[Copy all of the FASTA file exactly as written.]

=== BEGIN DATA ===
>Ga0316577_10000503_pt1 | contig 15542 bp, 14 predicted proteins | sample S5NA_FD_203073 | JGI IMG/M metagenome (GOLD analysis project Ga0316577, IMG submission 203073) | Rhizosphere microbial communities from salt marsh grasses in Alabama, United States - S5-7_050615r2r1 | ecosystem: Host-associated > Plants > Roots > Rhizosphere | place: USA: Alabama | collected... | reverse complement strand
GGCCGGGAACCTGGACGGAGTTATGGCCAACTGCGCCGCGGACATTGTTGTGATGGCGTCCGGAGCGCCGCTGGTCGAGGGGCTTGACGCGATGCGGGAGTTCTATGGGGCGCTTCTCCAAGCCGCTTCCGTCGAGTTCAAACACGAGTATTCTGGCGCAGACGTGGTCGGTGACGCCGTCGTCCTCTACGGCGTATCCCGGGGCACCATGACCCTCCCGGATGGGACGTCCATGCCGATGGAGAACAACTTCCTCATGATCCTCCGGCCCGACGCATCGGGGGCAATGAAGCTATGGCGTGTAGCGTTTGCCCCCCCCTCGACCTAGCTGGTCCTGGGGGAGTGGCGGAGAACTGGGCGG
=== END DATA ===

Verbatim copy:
>Ga0316577_10000503_pt1 | contig 15542 bp, 14 predicted proteins | sample S5NA_FD_203073 | JGI IMG/M metagenome (GOLD analysis project Ga0316577, IMG submission 203073) | Rhizosphere microbial communities from salt marsh grasses in Alabama, United States - S5-7_050615r2r1 | ecosystem: Host-associated > Plants > Roots > Rhizosphere | place: USA: Alabama | collected... | reverse complement strand
GGCCGGGAACCTGGACGGAGTTATGGCCAACTGCGCCGCGGACATTGTTGTGATGGCGTCCGGAGCGCCGCTGGTCGAGGGGCTTGACGCGATGCGGGAGTTCTATGGGGCGCTTCTCCAAGCCGCTTCCGTCGAGTTCAAACACGAGTATTCTGGCGCAGACGTGGTCGGTGACGCCGTCGTCCTCTACGGCGTATCCCGGGGCACCATGACCCTCCCGGATGGGACGTCCATGCCGATGGAGAACAACTTCCTCATGATCCTCCGGCCCGACGCATCGGGGGCAATGAAGCTATGGCGTGTAGCGTTTGCCCCCCCCTCGACCTAGCTGGTCCTGGGGGAGTGGCGGAGAACTGGGCGG